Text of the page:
There is no question that the debate about abortion rights has interrupted and undermined the push for health-care reform.
Indeed, the refusal to support President Obama’s proposal by a handful of House Democrats who oppose a woman’s right to choose has emerged as a serious roadblock.
Were it not for the demands of Michigan Congressman Bart Stupak and a few of his allies in the House Democratic Caucus–who want to include anti-choice language so extreme that it would undermine the reproductive rights even of women who pay for their own insurance–House Speaker Nancy Pelosi would already have the 216 votes she needs to pass the legislation being promoted by President Obama.
The rejectionist stance of Stupak and other Democrats who represent urban and rural districts with large Roman Catholic populations has been encouraged by the United States Conference of Catholic Bishops (USCCB), which has taken an especially hard-line stance in analyzing reform proposals.
The bishops are actually supporters of broad health-care reform. Indeed, last summer, the USCCB’s Committee on Domestic Justice and Human Development sent a statement to the U.S. House of Representatives and Senate declaring that "health care is not a privilege but a right and a requirement to protect the life and dignity of each person."
That was the right line.
Two months later, in a letter to members of Congress, the three bishops leading the USCCB’s monitoring of the health-care reform process restated that view, arguing that: "Catholic moral tradition teaches that health care is a basic human right, essential to protecting human life and dignity."
However, they added a codicil: Noting committee votes that had rejection of sweeping anti-abortion language — which would have gone further than existing law or practice — the bishops wrote: "If acceptable language in these areas cannot be found, we will have to oppose the health care bill vigorously."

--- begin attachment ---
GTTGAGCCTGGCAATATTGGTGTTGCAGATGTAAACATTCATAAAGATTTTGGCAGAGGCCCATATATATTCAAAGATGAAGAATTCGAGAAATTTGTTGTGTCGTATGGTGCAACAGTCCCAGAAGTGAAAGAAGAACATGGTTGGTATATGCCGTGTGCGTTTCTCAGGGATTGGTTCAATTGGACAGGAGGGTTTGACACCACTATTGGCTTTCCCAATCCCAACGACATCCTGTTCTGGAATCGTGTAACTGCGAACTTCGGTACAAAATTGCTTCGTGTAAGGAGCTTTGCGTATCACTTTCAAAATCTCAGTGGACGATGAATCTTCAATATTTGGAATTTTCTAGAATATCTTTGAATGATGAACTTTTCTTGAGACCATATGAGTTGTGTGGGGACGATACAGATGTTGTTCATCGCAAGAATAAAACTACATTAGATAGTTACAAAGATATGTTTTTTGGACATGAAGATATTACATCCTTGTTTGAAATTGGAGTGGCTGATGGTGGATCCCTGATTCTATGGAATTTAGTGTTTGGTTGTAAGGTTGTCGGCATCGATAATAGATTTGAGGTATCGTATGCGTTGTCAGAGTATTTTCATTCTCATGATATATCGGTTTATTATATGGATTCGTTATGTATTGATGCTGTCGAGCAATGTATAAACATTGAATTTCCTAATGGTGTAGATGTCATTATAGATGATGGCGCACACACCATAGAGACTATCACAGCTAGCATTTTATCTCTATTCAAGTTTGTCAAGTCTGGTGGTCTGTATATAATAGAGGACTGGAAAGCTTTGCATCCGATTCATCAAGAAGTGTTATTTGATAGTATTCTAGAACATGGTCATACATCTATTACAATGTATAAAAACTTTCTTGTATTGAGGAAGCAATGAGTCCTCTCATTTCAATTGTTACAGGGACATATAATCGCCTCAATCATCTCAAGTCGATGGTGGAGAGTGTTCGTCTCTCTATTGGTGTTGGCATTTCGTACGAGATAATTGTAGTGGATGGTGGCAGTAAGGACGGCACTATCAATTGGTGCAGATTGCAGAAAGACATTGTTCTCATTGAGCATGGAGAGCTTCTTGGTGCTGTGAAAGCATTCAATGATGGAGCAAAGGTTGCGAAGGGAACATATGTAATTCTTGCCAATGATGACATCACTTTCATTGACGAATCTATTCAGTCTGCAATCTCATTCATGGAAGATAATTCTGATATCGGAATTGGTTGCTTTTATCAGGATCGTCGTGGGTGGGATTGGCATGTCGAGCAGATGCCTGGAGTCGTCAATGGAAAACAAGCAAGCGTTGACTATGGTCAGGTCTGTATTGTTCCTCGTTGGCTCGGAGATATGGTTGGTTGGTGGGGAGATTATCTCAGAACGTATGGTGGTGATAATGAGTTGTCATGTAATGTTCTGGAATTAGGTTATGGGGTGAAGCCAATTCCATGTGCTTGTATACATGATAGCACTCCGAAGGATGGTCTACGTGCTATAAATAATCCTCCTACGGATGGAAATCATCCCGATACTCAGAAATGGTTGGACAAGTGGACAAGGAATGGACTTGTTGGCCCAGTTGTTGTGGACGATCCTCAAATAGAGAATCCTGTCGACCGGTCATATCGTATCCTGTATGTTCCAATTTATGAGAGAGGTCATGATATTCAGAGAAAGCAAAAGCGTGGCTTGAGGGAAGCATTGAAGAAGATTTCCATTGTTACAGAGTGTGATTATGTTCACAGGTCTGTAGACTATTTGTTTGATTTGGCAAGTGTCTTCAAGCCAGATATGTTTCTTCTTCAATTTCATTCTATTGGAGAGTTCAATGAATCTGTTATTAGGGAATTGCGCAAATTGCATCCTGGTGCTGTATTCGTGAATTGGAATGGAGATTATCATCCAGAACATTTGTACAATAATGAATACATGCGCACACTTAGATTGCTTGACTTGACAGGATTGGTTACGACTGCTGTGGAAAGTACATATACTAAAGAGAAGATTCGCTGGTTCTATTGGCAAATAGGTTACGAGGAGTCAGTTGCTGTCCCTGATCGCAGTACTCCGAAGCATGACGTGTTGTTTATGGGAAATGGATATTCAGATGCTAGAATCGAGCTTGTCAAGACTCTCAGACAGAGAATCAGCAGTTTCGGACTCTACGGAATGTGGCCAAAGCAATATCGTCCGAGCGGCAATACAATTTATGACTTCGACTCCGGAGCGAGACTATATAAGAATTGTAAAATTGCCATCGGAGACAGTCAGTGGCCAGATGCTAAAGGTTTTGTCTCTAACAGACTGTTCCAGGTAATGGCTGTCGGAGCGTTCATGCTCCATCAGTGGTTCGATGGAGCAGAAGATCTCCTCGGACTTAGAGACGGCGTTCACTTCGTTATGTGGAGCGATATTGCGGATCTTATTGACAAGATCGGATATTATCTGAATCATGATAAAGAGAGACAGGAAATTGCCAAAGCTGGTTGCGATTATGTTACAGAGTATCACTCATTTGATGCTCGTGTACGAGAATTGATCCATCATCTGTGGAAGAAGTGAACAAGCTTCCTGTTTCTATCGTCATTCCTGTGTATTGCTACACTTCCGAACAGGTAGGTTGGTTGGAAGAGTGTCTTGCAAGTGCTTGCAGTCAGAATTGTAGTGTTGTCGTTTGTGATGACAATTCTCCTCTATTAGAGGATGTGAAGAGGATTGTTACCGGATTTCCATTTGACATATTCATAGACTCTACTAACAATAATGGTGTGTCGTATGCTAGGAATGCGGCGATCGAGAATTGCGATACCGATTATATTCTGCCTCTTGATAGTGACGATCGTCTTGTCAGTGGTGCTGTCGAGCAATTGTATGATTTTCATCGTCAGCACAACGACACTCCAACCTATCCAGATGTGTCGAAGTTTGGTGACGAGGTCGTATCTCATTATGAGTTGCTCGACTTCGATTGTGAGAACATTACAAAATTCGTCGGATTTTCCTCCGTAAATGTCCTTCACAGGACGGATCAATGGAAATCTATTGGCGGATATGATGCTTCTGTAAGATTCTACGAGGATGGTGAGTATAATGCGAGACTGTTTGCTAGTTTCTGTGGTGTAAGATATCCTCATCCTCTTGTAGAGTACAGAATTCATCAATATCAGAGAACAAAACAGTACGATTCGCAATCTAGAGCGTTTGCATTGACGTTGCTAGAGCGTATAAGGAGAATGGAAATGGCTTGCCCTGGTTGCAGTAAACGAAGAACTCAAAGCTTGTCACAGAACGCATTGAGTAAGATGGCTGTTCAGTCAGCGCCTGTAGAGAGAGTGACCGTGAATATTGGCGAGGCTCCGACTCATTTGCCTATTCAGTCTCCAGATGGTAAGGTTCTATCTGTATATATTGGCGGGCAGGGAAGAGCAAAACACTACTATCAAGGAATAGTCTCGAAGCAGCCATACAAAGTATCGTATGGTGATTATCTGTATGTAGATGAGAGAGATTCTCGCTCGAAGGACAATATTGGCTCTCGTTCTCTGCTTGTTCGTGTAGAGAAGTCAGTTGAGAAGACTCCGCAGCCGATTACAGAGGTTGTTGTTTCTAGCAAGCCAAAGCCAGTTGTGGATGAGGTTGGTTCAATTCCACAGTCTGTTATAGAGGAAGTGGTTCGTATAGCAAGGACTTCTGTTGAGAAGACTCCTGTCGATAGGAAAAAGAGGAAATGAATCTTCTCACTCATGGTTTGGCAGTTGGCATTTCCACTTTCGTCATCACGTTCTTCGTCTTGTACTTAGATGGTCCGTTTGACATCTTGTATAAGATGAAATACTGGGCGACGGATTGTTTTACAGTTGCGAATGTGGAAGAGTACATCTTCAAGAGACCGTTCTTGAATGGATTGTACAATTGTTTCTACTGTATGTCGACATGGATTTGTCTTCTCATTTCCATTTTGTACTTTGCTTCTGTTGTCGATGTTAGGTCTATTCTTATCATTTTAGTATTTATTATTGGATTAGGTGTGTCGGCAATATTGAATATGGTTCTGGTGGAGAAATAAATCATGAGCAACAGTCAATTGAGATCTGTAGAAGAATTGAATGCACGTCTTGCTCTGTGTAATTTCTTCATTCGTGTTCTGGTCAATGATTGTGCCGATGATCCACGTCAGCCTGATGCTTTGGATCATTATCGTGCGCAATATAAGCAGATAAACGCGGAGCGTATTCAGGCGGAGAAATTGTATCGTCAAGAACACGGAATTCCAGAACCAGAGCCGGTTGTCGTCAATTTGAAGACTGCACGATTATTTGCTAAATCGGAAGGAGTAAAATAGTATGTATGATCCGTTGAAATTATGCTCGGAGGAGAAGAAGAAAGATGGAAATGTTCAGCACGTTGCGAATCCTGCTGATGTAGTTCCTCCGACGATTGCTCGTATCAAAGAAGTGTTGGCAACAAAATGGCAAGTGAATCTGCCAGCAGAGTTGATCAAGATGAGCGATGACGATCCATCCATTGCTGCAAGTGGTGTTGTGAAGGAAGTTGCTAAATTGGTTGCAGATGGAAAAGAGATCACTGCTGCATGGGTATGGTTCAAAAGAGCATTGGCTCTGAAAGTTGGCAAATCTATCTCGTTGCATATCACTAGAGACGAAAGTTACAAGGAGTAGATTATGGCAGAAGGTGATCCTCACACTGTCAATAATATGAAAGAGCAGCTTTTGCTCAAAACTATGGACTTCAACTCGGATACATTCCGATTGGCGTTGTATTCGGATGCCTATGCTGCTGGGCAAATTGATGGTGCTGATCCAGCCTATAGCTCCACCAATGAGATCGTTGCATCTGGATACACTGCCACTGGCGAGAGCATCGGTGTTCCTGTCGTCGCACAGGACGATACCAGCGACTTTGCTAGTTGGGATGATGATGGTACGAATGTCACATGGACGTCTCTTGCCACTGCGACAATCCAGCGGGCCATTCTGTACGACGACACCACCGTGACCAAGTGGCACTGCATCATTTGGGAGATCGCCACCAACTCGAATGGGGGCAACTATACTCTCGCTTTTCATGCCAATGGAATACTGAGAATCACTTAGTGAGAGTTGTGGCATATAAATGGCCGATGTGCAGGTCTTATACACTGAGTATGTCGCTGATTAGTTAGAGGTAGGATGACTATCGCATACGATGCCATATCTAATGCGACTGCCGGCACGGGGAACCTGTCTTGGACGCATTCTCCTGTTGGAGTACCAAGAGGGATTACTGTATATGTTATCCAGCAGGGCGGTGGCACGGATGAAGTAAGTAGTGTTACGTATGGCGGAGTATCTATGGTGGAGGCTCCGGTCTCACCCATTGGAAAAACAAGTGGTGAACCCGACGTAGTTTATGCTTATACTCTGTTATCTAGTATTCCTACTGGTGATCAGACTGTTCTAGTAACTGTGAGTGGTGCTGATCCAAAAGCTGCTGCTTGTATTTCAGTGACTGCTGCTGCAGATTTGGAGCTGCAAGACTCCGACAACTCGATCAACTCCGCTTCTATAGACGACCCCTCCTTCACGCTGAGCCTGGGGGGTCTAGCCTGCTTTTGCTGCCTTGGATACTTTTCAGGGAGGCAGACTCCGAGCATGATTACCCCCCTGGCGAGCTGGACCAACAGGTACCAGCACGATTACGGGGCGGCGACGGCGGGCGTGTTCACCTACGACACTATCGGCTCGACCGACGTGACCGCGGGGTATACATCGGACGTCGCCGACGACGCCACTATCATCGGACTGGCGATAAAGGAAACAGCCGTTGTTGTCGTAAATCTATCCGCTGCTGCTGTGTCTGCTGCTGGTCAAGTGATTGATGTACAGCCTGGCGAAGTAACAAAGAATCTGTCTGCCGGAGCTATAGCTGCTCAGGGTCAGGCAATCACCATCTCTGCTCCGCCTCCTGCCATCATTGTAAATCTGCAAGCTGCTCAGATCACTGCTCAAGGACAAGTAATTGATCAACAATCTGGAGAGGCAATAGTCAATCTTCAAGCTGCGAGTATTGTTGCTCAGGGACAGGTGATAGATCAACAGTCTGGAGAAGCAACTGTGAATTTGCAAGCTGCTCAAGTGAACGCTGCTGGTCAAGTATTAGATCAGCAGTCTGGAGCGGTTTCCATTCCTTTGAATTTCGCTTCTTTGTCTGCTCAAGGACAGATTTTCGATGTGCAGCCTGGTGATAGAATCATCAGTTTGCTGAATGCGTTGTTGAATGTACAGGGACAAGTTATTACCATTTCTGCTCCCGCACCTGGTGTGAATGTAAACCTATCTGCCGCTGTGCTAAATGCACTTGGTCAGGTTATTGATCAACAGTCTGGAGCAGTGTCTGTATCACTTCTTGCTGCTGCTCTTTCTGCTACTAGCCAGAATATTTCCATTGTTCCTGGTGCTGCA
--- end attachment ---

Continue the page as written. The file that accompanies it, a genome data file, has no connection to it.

And so they did, creating the opening for the draconian Stupak amendment to the House legislation and setting up the current impasse.
Now, however, new Catholic voices have entered the debate, adding nuance and character to the discussion.
The National Catholic Reporter editorialized Thursday in favor of the Obama plan.
"Congress, and its Catholics, should say yes to health care reform," NCR declared.
The influential newspaper’s editor’s explained:
We do not reach this conclusion as easily as one might think, given the fact that we have supported universal health care for decades, as have the United States Conference of Catholic Bishops, the Catholic Health Association and other official and non-official organs of the Catholic church. There are, to be sure, grave problems with the bill the House will consider in the next few days. It maintains the squirrelly system of employer-based health care coverage that impedes cost reduction. Its treatment of undocumented workers is shameful. It is unnecessarily complicated, even Byzantine, in some of its provisions. It falls short of providing true universal coverage.